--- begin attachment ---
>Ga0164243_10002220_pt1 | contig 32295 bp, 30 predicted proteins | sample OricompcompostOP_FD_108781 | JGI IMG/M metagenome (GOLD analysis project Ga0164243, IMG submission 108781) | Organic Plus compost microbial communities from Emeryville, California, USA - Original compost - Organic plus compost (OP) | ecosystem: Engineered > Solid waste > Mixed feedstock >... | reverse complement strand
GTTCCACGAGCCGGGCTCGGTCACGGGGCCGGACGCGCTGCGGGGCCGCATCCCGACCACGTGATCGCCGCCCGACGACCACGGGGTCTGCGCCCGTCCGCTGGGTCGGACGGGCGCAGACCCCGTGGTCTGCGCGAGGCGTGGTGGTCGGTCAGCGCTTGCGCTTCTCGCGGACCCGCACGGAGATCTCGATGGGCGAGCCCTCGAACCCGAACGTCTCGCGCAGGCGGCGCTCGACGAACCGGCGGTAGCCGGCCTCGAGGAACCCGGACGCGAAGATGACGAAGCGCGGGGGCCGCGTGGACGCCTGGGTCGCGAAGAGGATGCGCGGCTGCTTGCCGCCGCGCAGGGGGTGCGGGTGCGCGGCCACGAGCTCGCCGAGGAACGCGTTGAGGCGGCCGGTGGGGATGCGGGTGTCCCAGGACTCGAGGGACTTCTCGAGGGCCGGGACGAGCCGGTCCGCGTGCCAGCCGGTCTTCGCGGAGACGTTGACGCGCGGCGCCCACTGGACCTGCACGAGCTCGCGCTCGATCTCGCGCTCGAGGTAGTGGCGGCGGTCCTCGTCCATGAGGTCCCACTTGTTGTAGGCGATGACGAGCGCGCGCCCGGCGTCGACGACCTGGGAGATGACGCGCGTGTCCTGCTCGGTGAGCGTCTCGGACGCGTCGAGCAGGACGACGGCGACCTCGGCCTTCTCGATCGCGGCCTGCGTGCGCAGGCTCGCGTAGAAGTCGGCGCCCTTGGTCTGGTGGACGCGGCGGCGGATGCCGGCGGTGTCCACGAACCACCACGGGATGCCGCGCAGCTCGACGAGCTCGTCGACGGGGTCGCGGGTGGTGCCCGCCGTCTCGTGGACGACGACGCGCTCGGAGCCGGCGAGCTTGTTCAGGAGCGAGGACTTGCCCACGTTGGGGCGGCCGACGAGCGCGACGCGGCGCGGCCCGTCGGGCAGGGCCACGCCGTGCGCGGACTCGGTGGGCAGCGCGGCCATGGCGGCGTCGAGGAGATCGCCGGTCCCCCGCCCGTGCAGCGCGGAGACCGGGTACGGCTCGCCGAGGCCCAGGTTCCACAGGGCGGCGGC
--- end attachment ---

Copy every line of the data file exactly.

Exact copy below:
>Ga0164243_10002220_pt1 | contig 32295 bp, 30 predicted proteins | sample OricompcompostOP_FD_108781 | JGI IMG/M metagenome (GOLD analysis project Ga0164243, IMG submission 108781) | Organic Plus compost microbial communities from Emeryville, California, USA - Original compost - Organic plus compost (OP) | ecosystem: Engineered > Solid waste > Mixed feedstock >... | reverse complement strand
GTTCCACGAGCCGGGCTCGGTCACGGGGCCGGACGCGCTGCGGGGCCGCATCCCGACCACGTGATCGCCGCCCGACGACCACGGGGTCTGCGCCCGTCCGCTGGGTCGGACGGGCGCAGACCCCGTGGTCTGCGCGAGGCGTGGTGGTCGGTCAGCGCTTGCGCTTCTCGCGGACCCGCACGGAGATCTCGATGGGCGAGCCCTCGAACCCGAACGTCTCGCGCAGGCGGCGCTCGACGAACCGGCGGTAGCCGGCCTCGAGGAACCCGGACGCGAAGATGACGAAGCGCGGGGGCCGCGTGGACGCCTGGGTCGCGAAGAGGATGCGCGGCTGCTTGCCGCCGCGCAGGGGGTGCGGGTGCGCGGCCACGAGCTCGCCGAGGAACGCGTTGAGGCGGCCGGTGGGGATGCGGGTGTCCCAGGACTCGAGGGACTTCTCGAGGGCCGGGACGAGCCGGTCCGCGTGCCAGCCGGTCTTCGCGGAGACGTTGACGCGCGGCGCCCACTGGACCTGCACGAGCTCGCGCTCGATCTCGCGCTCGAGGTAGTGGCGGCGGTCCTCGTCCATGAGGTCCCACTTGTTGTAGGCGATGACGAGCGCGCGCCCGGCGTCGACGACCTGGGAGATGACGCGCGTGTCCTGCTCGGTGAGCGTCTCGGACGCGTCGAGCAGGACGACGGCGACCTCGGCCTTCTCGATCGCGGCCTGCGTGCGCAGGCTCGCGTAGAAGTCGGCGCCCTTGGTCTGGTGGACGCGGCGGCGGATGCCGGCGGTGTCCACGAACCACCACGGGATGCCGCGCAGCTCGACGAGCTCGTCGACGGGGTCGCGGGTGGTGCCCGCCGTCTCGTGGACGACGACGCGCTCGGAGCCGGCGAGCTTGTTCAGGAGCGAGGACTTGCCCACGTTGGGGCGGCCGACGAGCGCGACGCGGCGCGGCCCGTCGGGCAGGGCCACGCCGTGCGCGGACTCGGTGGGCAGCGCGGCCATGGCGGCGTCGAGGAGATCGCCGGTCCCCCGCCCGTGCAGCGCGGAGACCGGGTACGGCTCGCCGAGGCCCAGGTTCCACAGGGCGGCGGC